From the very start of “See You Yesterday,” which will be staged at the Emerson Paramount Center in Boston this week, the artists get to the heart of what has never stopped haunting people of Cambodian roots, old or young, wherever they live in the world. A performer summarizes in one line, at the beginning of the play, what they all try to do. “Every day, we rehearse to become normal again,” he says.
In the work—staged in a contemporary circus that combines theater and circus feats—the artists convey the darkness that the Khmer Rouge brought to the country in the 1970s. This is done through intense and sober scenes which reflect the drama of the era in ways that make it understandable to people in the audience whether or not they are aware that the regime caused the death of an estimated two million Cambodians.
“See You Yesterday” is directed by Michael Lessac, an American director with a very long list of credits in theater, television and film. Mr. Lessac created the NGO Global Arts Corps in the mid-2000s to produce works such as “See You Yesterday,” which features the circus artists of Phare Ponleu Selpak. A Cambodian NGO, Phare provides young people from poor families with training in visual arts, music, theater and circus arts in Battambang, a city in western Cambodia.
The scenes in “See You Yesterday” come across as authentic because they actually happened. As the show’s director of circus, Khuon Det, explained, “the tableaux staged are the artists’ parents’ and relatives’ stories.”
In one scene, a man left for dead regains consciousness, finds himself under the corpses of people killed by Khmer Rouge guards, and manages to get up and flee. This happened to the father of one of the artists.
In another scene, workers in a field walk around a woman who has just collapsed, not daring to stop and help her, their pounding feet conveying the inhuman pace of the workload imposed on them.
A show forged over years
The making of “See You Yesterday” goes back to the early 2010s when Phare asked Mr. Lessac to create a work with them. Mr. Lessac had launched Global Arts Corps to stage performances in countries such as Ireland and South Africa that had been torn apart by internal conflict. After more than 22 weeks of work spread over several years, “See You Yesterday” was first staged in Phnom Penh in March 2016.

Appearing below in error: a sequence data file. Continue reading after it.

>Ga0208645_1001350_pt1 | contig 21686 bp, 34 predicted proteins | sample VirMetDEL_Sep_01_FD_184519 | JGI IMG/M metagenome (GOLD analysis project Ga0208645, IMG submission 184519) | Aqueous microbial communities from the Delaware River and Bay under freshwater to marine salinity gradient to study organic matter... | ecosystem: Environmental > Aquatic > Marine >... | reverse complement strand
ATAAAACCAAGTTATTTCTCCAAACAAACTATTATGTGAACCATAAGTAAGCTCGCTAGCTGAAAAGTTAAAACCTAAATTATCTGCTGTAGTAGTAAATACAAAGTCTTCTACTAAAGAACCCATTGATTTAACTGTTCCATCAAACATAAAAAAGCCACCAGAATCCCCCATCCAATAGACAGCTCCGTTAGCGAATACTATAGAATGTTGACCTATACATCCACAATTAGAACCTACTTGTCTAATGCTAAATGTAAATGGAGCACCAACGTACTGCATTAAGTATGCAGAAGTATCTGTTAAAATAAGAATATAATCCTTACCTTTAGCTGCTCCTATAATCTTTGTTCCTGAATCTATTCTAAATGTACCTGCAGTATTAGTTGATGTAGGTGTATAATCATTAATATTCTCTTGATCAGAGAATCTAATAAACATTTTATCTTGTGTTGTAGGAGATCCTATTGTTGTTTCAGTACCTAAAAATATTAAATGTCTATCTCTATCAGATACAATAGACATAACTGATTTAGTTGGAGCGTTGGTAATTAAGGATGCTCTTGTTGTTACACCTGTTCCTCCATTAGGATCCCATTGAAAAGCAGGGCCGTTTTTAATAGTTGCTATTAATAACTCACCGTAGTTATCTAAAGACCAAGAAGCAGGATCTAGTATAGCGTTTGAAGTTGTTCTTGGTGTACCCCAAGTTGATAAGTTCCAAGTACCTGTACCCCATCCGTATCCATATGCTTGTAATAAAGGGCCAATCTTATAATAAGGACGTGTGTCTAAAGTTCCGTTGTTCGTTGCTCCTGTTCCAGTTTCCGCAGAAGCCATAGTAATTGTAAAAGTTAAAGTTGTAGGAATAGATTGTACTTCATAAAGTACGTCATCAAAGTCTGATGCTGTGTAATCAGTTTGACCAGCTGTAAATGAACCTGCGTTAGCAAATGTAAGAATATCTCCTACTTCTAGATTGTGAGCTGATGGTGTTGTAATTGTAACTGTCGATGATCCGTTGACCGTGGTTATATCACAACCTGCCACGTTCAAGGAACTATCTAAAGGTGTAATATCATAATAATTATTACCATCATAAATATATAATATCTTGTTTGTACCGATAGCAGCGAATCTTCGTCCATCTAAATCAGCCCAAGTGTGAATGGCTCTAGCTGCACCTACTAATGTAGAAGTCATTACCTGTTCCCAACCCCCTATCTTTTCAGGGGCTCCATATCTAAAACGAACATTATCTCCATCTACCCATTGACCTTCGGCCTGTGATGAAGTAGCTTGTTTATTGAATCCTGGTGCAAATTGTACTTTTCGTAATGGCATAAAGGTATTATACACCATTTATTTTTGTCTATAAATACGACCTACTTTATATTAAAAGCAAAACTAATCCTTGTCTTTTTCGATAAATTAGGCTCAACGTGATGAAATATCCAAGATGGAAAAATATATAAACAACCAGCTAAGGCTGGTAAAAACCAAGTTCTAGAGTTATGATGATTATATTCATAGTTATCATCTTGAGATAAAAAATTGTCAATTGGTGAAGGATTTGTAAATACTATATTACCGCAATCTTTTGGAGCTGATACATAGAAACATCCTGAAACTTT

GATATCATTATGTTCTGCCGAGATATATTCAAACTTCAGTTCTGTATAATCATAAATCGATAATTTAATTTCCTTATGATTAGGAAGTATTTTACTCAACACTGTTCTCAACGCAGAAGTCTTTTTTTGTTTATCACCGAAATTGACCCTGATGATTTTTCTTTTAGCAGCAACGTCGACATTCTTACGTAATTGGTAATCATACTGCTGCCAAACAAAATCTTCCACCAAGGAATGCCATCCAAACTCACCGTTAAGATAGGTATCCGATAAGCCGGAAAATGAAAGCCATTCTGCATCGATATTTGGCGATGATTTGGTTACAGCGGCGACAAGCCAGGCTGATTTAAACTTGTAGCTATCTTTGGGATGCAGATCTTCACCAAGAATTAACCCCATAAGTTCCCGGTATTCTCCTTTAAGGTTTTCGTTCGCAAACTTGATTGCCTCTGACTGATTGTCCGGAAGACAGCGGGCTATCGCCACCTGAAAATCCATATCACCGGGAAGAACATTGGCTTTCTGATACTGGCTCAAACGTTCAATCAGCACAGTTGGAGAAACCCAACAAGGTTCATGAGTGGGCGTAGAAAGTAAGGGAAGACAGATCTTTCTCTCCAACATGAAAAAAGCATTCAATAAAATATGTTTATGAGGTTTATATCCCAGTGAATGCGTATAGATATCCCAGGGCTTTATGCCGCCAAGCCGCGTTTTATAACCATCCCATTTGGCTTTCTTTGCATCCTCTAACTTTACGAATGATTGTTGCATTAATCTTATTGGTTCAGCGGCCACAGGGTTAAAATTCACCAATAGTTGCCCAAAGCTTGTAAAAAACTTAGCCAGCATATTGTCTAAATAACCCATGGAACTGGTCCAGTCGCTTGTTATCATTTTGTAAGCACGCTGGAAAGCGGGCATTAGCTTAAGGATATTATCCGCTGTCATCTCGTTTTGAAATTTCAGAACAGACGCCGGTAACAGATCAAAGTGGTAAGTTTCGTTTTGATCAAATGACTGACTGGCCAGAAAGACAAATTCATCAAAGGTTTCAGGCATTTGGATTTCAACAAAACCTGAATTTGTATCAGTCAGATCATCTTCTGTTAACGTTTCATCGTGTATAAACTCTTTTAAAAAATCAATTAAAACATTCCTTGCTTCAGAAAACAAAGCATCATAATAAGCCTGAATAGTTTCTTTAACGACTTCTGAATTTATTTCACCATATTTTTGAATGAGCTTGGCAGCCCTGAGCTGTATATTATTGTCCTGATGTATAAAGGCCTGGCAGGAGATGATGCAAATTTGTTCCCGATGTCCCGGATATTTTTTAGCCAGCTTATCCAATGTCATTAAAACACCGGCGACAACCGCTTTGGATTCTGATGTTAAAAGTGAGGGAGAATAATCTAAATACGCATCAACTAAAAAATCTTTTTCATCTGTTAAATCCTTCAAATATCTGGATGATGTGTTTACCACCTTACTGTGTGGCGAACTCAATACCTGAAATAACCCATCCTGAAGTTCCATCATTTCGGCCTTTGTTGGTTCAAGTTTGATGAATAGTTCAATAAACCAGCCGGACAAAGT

Then, in July 2016, the artists performed the work at the Ubumuntu Arts Festival in Kigali, Rwanda—a country where a genocide had taken place in 1994. During the trip, the Cambodian cast visited the Kigeme refugee camp in southern Rwanda where they gave three performances, each one attended by more than 5,000 Congolese refugees, and also conducted workshops for young refugees.
Last year Phare staged “See You Yesterday” in several Cambodian cities at the request of the Documentation Center of Cambodia as part of a training program for Cambodian teachers who teach the country’s history including the Khmer Rouge regime. The project was supported by the Robert Bosch Stiftung foundation.
This week’s performance in Boston
The cast staging the work in Boston is the original cast, Mr. Det said. Some performers are teachers, artists or students at Phare in Battambang, others are members of the Siem Reap-based Phare, The Cambodian Circus, a professional circus company and social enterprise that provides a portion of its benefits to support Phare’s Battambang activities.
As with the 2016 performances, the dance scenes have been choreographed by Cambodian contemporary dancer and choreographer Chumvan Sodhachivy, also known as Belle.
Mr. Lessac expects some modifications to have been made to the original work. “Det and the cast have kept the piece alive and are improving it all the time,” he said in an email interview.
“[T]his cast is the best, and the most exciting cast I have ever worked with,” Mr. Lessac said. “They are the most honest…the most courageous…and they are a community of people who have become, in my mind, ambassadors for change in how people talk about the past.
“I have learned more by working on this production than with any other production I have done in the past,” Mr. Lessac added.
Turning toward the future
Huot Dara, CEO of Phare, The Cambodian Circus, hopes that the performance in Boston will help change Americans’ perception of the country. “People know Angkor [the country’s capital 1,000 years ago and now a UNESCO World Heritage site],” he said. “Then they have heard of the Khmer Rouge, corruption and mines [through the media].”
In the 1960s, Cambodia was a modern, dynamic country, Mr. Dara said. It can be seen this way again, he added.
Following their performance in Boston, Phare’s artists will fly to Singapore where they will perform excerpts from their work “Eclipse” at the Flipside Festival May 24 through 26.
Then, in August, they will stage the whole “Eclipse” work at the Darwin Festival in Australia.
“See You Yesterday” is presented at the Emerson Paramount Center in Boston from Thursday through Sunday at 7:30 pm.
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